No alternatives for migrating Agricultural Labourers

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No alternatives for migrating Agricultural Labourers

  • India is currently facing a unique job crisis because, while fewer people are employed in agriculture today, the transformation has been slow.
  • Those who leave farms work on construction sites and in the informal sector rather than in industries.

Analysis of India’s job crisis:

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Population engaged in agriculture has been shrinking:

  • The share of India’s working population engaged in farming has fallen quite significantly during the last three decades.
  • According to the National Statistical Office’s Periodic Labour Force Surveys, agriculture’s share of India’s workforce fell from 61.9% to 41.4% between 1993-94 and 2018-19.
  • Given the current share of agriculture in GDP of India and comparing with the countries in the same income bracket, India's farm sector should employ 33-34% of the entire workforce.
  • 4% may not represent a significant difference.
  • This suggests that it is not totally correct that India has too many people in agriculture and the successive governments have failed to move surplus labour from farms.

Weak structural transformation:

  • The movement of workforce from agriculture over the past decades does not qualify as what economists call “structural transformation”.
  • Such transformation (also known as Kuznets Process) would entail shifting labour from agriculture to sectors with better productivity, value addition and higher average incomes, such as manufacturing and modern services (such as IT, business process outsourcing, finance, healthcare, education, etc).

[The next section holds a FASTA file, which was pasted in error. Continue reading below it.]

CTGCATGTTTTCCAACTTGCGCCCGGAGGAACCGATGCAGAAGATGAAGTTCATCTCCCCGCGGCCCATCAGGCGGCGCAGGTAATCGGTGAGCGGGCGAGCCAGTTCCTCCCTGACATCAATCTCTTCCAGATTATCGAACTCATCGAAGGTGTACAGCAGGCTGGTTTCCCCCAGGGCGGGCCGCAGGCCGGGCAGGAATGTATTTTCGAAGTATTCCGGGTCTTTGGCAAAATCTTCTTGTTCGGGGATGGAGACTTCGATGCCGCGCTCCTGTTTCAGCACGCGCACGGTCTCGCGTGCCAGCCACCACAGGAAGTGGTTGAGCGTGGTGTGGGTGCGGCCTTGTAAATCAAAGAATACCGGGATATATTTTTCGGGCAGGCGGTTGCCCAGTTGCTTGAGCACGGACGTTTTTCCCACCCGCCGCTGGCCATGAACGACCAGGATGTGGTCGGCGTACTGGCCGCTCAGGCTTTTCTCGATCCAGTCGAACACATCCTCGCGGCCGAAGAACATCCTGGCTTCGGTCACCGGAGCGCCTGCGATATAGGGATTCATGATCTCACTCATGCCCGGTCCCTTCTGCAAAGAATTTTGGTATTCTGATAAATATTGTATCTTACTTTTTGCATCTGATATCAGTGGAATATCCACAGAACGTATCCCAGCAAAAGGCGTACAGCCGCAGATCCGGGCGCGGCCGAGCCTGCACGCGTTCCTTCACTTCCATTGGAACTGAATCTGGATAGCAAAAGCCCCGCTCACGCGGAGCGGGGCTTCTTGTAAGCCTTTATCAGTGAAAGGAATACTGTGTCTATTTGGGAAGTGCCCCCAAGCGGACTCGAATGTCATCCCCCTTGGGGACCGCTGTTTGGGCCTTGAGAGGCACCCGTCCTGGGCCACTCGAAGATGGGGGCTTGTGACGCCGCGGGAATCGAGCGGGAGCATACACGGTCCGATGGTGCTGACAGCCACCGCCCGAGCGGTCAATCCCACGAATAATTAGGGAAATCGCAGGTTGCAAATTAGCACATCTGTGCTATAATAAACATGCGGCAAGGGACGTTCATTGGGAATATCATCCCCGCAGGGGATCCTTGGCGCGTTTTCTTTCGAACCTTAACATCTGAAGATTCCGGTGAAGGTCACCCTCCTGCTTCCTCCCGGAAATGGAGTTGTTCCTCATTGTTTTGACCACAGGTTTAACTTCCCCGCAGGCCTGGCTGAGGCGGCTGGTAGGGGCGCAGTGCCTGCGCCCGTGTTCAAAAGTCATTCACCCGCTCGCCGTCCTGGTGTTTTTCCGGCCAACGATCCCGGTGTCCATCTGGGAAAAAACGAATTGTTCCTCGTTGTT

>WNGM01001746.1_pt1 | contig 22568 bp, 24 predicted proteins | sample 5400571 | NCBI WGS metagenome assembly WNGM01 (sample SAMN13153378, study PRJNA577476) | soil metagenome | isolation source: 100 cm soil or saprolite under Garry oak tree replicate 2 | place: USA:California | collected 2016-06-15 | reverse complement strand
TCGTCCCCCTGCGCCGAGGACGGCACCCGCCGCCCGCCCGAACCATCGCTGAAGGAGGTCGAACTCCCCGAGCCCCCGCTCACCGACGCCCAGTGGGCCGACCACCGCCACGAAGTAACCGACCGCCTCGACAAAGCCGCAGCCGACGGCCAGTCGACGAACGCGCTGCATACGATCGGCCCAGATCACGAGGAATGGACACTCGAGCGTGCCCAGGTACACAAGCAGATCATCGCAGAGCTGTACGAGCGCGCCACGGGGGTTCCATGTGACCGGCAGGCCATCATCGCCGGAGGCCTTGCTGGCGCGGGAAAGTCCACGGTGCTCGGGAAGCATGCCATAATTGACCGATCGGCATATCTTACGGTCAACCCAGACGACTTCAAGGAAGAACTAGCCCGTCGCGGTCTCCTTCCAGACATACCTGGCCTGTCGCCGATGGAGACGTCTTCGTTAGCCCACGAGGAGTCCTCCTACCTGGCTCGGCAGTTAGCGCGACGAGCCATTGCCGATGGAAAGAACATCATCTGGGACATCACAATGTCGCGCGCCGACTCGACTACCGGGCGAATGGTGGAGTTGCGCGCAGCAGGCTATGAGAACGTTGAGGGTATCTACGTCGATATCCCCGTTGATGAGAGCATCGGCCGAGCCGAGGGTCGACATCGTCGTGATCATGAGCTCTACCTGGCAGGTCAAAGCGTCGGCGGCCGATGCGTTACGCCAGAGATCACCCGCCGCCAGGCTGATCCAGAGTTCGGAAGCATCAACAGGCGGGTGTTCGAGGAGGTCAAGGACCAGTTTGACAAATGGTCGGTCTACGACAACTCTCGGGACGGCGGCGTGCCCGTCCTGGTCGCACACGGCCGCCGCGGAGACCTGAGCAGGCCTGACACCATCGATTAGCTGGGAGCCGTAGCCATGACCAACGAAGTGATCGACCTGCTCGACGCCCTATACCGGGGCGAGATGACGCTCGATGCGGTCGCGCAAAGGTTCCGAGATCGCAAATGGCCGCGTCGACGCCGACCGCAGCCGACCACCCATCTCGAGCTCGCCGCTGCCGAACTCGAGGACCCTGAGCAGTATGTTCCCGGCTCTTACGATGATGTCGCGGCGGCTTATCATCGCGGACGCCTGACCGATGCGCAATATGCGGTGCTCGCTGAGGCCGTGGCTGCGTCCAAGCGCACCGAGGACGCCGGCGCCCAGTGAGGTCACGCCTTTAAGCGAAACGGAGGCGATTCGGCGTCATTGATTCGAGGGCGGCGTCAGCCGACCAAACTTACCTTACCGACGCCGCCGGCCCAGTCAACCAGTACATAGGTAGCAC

• The share of manufacturing (and mining) in total employment has actually fallen along with that of agriculture.
  • This is because, the surplus labour pulled out from the farms is being largely absorbed in construction, services (petty retailing, small eateries, domestic help etc.) and similar other low-productivity informal economic activities.
  • This is also reflected in the low share of employment in organised enterprises (those employing 10 or more workers).
  • Simply put, the structural transformation process in India has been weak and deficient.

IT industry adding jobs:

  • The IT industry (a high-productivity industry that is able to pay reasonably good salaries) is clearly an isolated island of the Indian economy that added jobs during the pandemic and is continuing to do so.
  • Exports have contributed significantly to the IT sector's recent success.
  • India's net software service exports increased from $84.64 billion in 2019-20 to $109.54 billion in 2021-22.
  • The five companies (Tata Consultancy Services, Infosys, Wipro, HCL Technologies and Tech Mahindra) have more employees than the Indian Railways (12.5 lakh) and the three defence services (14.1 lakh), respectively.

Why is India's job crisis unique?

  • The manufacturing sector is potentially best placed to absorb agricultural labourers. However, there is a lack of jobs in the manufacturing sector.
  • The somewhat more educated are not qualified to be programmers or develop software programs which are essential for the IT industry.
  • They aim to join the armed forces or to sit for the Railway Recruitment Board's NTPC (non-technical popular categories) exams.
  • So, the Indian workforce possesses skill sets for the sectors where there is a lack of job opportunities. And sectors that generate excess jobs require particular skill sets that the majority of the Indian workforce lacks.
  • As a result, the Indian economy is unable to absorb excess labour.